For the last year, sovereign debt has been the most influential force on the markets. The focus has rightly been on Europe, most notably Greece, but other nations like Spain and Portugal are in precarious situations.
The U.S. debt situation isn’t as critical as Europe’s, but there are plenty of concerns here as well. Remember last summer when the debt ceiling needed to be raised before the U.S. began defaulting on some of its debt? Gridlock in Congress took the situation right up to the deadline. Default was avoided, and part of the agreement included formation of a Congressional “super committee” to figure out ways to reduce the deficit. As you may also recall, they couldn’t agree to a plan, so forced spending cuts are supposed to be coming in many areas.
One of those areas is defense, which is supposed to see $500 billion in cuts over the next 10 years. This is in sharp contrast to the precipitous rise in spending over the last 10 years after the 9/11 terrorist attacks and with the wars in Iraq and Afghanistan. The defense industry is at a critical juncture right now as the wars wind down and deficit concerns increase, yet threats to U.S. security clearly remain.
Total actual defense expenditures in the 2011 budget year, which ended last September, were $687 billion, including $158 billion for the wars in Iraq and Afghanistan. This amount is expected to decline 6% to $645.7 billion in 2012, reflecting a decline in war spending to $115 billion. Spending on the “base” budget remains relatively flat at $530.6 billion, up slightly from $528.2 billion in 2011. The Defense Department has proposed further cuts for 2013, with total spending expected to shrink 5% to $613.9 billion, including further cuts in war spending to $88.5 billion, and we also see projected spending in the base budget fall to $525.4 billion. Current expectations are for further cutbacks in the coming years.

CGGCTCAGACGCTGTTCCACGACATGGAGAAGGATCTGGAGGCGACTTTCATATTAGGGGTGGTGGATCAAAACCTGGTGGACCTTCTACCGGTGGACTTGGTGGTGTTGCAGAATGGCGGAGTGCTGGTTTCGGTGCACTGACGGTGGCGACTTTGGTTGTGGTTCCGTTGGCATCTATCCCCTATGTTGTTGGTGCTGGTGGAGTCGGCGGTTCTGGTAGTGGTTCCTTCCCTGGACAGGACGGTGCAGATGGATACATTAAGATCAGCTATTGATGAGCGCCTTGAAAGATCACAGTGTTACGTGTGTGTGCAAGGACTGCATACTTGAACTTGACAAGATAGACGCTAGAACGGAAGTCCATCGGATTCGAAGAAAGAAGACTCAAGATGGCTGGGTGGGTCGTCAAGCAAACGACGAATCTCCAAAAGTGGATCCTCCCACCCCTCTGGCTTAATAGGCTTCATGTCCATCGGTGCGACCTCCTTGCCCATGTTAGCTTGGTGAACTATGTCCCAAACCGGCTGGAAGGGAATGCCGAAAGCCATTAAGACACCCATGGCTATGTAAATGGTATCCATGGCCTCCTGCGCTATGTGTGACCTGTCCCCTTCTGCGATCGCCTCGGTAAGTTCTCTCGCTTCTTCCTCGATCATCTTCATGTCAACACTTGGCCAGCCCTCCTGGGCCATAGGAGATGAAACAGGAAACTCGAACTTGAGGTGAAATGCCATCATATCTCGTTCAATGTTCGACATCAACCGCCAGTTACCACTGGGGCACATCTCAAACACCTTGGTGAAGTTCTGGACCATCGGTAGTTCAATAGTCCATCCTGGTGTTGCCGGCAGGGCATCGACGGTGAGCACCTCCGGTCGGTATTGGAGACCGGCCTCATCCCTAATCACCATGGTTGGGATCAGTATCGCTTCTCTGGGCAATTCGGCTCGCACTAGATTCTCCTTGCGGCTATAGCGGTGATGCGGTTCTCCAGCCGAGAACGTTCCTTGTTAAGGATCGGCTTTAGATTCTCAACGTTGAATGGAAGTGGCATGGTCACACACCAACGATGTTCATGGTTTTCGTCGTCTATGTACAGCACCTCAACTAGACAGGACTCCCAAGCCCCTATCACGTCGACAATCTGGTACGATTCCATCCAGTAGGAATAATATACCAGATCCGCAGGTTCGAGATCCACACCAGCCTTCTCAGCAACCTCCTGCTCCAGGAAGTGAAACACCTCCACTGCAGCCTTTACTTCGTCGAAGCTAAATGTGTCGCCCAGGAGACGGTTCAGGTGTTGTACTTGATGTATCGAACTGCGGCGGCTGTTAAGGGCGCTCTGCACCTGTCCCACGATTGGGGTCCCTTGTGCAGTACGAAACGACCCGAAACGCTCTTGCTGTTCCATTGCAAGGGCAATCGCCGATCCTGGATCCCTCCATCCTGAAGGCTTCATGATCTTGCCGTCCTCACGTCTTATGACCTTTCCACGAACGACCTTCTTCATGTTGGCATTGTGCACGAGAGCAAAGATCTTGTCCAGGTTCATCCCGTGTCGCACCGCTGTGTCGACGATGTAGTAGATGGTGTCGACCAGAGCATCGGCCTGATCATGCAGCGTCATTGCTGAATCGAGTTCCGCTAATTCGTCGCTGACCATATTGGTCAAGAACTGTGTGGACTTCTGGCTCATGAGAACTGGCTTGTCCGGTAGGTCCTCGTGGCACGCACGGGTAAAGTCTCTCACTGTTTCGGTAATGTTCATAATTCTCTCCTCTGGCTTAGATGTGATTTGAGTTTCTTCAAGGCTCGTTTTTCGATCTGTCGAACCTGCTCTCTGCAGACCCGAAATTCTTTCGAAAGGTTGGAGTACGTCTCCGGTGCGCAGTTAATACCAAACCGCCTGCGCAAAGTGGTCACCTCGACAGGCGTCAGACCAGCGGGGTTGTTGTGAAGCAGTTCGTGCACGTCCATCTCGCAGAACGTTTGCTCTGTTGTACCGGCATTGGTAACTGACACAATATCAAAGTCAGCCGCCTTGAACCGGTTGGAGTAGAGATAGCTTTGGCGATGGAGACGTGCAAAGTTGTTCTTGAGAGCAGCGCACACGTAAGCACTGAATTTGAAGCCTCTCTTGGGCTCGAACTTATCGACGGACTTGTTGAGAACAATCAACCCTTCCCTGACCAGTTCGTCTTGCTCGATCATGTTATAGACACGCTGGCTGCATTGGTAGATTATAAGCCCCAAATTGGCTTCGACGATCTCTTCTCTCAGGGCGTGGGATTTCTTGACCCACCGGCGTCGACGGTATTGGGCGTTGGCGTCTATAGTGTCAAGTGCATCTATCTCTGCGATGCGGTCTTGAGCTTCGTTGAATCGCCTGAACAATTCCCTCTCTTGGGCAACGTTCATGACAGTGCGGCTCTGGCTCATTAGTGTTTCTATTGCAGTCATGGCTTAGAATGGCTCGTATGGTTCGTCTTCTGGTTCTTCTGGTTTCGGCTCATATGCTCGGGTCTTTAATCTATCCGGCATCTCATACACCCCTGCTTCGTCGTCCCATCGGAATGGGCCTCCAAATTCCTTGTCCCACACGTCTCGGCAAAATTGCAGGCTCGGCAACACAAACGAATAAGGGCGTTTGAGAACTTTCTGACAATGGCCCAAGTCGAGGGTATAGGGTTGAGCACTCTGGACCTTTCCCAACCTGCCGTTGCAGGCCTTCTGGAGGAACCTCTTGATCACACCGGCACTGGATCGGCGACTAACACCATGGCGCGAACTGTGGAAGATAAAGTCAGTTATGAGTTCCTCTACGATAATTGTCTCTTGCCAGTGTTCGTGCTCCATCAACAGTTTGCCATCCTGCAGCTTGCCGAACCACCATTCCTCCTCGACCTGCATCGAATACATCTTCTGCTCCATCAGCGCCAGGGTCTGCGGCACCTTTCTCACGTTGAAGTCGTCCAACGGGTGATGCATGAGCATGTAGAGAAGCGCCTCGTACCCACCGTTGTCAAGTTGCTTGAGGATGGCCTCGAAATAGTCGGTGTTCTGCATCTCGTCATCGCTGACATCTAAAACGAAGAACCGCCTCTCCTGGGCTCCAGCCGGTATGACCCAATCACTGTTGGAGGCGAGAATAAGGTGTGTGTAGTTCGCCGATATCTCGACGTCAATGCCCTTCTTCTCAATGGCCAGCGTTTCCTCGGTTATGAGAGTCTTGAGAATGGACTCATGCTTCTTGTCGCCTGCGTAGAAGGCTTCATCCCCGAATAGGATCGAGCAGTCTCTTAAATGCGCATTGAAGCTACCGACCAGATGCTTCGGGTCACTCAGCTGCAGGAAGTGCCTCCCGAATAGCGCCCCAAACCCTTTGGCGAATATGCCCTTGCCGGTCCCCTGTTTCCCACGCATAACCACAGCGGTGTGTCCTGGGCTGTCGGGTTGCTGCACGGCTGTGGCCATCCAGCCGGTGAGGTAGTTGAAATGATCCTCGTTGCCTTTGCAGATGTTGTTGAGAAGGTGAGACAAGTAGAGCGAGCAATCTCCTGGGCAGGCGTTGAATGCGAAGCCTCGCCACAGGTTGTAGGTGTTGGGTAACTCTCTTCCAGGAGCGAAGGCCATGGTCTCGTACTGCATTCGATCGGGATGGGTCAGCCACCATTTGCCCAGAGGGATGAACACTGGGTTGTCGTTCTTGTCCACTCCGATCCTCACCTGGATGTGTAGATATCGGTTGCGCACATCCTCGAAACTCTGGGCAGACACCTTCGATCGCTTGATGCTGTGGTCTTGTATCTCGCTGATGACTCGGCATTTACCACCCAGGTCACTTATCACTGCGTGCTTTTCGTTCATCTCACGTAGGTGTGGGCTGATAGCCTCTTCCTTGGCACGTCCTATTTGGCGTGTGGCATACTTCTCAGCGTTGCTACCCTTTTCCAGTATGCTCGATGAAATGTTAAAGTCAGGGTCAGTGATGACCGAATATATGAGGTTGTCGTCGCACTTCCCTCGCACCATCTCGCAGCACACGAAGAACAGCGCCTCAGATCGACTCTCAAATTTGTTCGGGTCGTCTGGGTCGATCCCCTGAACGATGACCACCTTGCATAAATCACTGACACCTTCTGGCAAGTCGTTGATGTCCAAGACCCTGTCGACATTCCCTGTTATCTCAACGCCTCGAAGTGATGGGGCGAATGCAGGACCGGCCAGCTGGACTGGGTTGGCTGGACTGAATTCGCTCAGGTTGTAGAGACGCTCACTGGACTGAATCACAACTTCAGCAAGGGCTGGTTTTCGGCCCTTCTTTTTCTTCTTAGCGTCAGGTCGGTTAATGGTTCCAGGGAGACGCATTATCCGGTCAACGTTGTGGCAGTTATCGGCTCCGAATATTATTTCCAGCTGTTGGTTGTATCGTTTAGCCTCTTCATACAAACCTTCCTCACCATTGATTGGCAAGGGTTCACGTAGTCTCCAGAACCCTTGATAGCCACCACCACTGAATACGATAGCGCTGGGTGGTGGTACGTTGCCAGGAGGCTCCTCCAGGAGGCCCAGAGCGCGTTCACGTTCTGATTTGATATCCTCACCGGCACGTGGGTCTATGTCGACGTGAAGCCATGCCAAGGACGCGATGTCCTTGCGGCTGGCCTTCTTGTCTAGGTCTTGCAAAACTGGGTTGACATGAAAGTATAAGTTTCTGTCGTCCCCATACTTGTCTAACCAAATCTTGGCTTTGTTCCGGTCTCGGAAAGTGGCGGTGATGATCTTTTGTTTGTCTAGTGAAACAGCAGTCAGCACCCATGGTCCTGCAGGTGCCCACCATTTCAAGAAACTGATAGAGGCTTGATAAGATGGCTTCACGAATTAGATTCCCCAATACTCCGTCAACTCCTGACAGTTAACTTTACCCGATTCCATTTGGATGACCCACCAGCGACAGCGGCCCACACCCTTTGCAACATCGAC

Interestingly, the expected cuts have not yet hit defense-related stocks too hard. One exchange-traded fund (ETF) that tracks the industry is the iShares Dow Jones US Aerospace & Defense (NYSE:ITA). This ETF is up 6% over the past 12 months and 9.7% year-to-date. The one-year numbers are below both the S&P 500 and Dow, but year-to-date, the ITA is right in between the Dow and S&P 500.
Many of the companies in this ETF, such as Boeing (NYSE:BA) and United Technologies (NYSE:UTX), benefit from being diversified in other areas like commercial aerospace. Purer-play defense companies, such as General Dynamics (NYSE:GD), Raytheon (NYSE:RTN), Lockheed Martin (NYSE:LMT) and Northrop Grumman (NYSE:NOC), are on average under performing the ETF, though they have hardly been disasters. I don’t see these stocks getting wiped out with the looming defense cuts, but I would avoid the pure-play defense contractors for the foreseeable future, as I do think upside will be limited.
I think the key point for us as investors is that the defense industry is changing, but it is not going away. We will always have the need to defend our nation and its borders. Trillions of dollars still flow into this sector, and the key in investing is very similar to that of the trend in national defense: a more targeted approach. You have to look in specific segments of the defense industry to find good opportunities — stocks positioned to do well even with pending budget cuts. One of those segments is unmanned aircraft systems (UAS).